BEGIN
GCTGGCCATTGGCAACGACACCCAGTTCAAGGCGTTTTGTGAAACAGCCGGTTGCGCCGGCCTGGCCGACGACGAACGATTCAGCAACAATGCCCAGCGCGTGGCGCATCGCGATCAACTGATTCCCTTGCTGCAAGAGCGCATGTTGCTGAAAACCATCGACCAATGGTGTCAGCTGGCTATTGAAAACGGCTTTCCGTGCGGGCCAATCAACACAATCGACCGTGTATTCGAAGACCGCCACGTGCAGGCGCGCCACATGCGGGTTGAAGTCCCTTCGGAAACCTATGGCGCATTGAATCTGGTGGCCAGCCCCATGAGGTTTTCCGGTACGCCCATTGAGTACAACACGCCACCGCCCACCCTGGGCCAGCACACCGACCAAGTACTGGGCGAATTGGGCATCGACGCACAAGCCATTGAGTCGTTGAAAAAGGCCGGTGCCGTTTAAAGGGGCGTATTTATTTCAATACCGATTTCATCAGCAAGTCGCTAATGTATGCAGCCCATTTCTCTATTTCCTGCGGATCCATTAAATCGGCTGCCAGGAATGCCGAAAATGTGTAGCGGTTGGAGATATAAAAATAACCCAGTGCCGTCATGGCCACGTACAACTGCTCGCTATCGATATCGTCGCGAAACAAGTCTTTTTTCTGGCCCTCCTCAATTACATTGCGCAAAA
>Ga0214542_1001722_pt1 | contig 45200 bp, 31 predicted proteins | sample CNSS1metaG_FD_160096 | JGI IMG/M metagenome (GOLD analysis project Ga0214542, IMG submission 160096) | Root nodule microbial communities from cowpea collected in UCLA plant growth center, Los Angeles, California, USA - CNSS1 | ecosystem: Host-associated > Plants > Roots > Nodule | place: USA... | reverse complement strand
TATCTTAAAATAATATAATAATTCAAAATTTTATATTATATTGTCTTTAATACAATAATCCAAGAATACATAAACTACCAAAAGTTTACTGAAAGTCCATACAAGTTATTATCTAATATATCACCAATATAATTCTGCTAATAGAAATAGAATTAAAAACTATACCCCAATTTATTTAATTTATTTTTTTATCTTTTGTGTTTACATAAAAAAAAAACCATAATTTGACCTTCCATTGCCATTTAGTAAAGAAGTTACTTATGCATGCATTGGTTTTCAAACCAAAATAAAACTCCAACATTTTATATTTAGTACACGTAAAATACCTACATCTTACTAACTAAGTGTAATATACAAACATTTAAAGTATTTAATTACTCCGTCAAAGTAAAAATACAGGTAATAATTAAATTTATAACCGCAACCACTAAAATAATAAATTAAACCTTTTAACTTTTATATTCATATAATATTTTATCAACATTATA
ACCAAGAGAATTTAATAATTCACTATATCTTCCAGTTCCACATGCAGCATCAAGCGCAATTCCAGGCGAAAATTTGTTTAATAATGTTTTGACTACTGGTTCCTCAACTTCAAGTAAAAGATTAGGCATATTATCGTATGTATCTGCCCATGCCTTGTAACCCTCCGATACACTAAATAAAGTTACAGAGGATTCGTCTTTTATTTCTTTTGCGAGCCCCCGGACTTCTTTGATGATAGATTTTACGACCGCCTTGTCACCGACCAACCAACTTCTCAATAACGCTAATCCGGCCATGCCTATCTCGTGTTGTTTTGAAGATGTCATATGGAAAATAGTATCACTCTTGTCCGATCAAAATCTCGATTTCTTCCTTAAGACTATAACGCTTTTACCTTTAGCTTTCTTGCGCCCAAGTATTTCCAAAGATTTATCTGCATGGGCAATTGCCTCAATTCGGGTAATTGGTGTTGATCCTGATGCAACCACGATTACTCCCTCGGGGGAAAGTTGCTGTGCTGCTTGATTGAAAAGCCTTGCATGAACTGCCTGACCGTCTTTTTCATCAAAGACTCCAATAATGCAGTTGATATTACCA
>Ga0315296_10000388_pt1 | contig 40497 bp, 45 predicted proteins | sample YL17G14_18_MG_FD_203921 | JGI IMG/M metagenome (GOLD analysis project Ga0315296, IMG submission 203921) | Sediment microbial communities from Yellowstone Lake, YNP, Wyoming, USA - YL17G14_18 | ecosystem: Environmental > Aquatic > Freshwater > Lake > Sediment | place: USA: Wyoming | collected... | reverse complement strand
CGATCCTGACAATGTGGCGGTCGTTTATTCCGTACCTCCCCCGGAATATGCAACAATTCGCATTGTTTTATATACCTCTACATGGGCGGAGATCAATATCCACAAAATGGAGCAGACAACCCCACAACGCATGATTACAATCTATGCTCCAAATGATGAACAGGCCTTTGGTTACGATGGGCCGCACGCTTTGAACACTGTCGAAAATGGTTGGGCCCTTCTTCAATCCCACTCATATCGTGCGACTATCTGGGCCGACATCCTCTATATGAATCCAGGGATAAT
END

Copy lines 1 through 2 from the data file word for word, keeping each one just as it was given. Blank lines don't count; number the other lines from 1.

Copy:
GCTGGCCATTGGCAACGACACCCAGTTCAAGGCGTTTTGTGAAACAGCCGGTTGCGCCGGCCTGGCCGACGACGAACGATTCAGCAACAATGCCCAGCGCGTGGCGCATCGCGATCAACTGATTCCCTTGCTGCAAGAGCGCATGTTGCTGAAAACCATCGACCAATGGTGTCAGCTGGCTATTGAAAACGGCTTTCCGTGCGGGCCAATCAACACAATCGACCGTGTATTCGAAGACCGCCACGTGCAGGCGCGCCACATGCGGGTTGAAGTCCCTTCGGAAACCTATGGCGCATTGAATCTGGTGGCCAGCCCCATGAGGTTTTCCGGTACGCCCATTGAGTACAACACGCCACCGCCCACCCTGGGCCAGCACACCGACCAAGTACTGGGCGAATTGGGCATCGACGCACAAGCCATTGAGTCGTTGAAAAAGGCCGGTGCCGTTTAAAGGGGCGTATTTATTTCAATACCGATTTCATCAGCAAGTCGCTAATGTATGCAGCCCATTTCTCTATTTCCTGCGGATCCATTAAATCGGCTGCCAGGAATGCCGAAAATGTGTAGCGGTTGGAGATATAAAAATAACCCAGTGCCGTCATGGCCACGTACAACTGCTCGCTATCGATATCGTCGCGAAACAAGTCTTTTTTCTGGCCCTCCTCAATTACATTGCGCAAAA
>Ga0214542_1001722_pt1 | contig 45200 bp, 31 predicted proteins | sample CNSS1metaG_FD_160096 | JGI IMG/M metagenome (GOLD analysis project Ga0214542, IMG submission 160096) | Root nodule microbial communities from cowpea collected in UCLA plant growth center, Los Angeles, California, USA - CNSS1 | ecosystem: Host-associated > Plants > Roots > Nodule | place: USA... | reverse complement strand